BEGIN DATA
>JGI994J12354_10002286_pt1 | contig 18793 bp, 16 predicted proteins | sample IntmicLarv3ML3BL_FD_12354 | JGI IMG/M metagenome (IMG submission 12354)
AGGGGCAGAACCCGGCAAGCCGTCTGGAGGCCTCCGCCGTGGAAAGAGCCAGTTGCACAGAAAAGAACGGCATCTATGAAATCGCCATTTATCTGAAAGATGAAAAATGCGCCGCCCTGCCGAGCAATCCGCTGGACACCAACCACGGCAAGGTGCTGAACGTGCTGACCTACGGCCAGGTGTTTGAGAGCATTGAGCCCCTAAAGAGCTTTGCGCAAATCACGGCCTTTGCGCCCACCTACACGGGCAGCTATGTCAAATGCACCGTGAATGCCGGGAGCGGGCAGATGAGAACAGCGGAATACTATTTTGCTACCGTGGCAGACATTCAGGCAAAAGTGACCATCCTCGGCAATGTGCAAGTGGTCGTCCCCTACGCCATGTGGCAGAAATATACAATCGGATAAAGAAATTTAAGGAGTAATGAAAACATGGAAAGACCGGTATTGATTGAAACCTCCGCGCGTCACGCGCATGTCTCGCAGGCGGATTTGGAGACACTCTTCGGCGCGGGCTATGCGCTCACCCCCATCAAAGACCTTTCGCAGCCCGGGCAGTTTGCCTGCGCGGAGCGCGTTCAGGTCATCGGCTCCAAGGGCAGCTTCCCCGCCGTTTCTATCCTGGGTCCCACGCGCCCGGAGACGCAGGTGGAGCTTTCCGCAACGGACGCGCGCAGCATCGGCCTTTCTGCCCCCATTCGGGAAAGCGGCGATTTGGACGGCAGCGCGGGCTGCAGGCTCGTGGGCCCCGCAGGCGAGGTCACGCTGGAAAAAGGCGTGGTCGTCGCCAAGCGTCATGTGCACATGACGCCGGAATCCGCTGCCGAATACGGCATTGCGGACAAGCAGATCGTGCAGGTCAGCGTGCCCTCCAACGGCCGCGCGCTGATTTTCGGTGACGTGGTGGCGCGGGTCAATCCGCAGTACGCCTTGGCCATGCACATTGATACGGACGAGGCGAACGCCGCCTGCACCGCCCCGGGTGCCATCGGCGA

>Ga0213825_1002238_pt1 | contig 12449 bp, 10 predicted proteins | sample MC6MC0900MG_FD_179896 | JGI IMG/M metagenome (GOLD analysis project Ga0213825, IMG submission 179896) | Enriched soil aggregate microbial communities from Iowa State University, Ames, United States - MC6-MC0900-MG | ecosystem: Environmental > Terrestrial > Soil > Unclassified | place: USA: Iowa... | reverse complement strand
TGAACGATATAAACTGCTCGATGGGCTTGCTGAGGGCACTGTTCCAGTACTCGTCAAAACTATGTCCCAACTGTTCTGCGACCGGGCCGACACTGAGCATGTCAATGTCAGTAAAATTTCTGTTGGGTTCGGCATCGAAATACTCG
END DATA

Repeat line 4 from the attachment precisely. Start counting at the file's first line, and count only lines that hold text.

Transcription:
TGAACGATATAAACTGCTCGATGGGCTTGCTGAGGGCACTGTTCCAGTACTCGTCAAAACTATGTCCCAACTGTTCTGCGACCGGGCCGACACTGAGCATGTCAATGTCAGTAAAATTTCTGTTGGGTTCGGCATCGAAATACTCG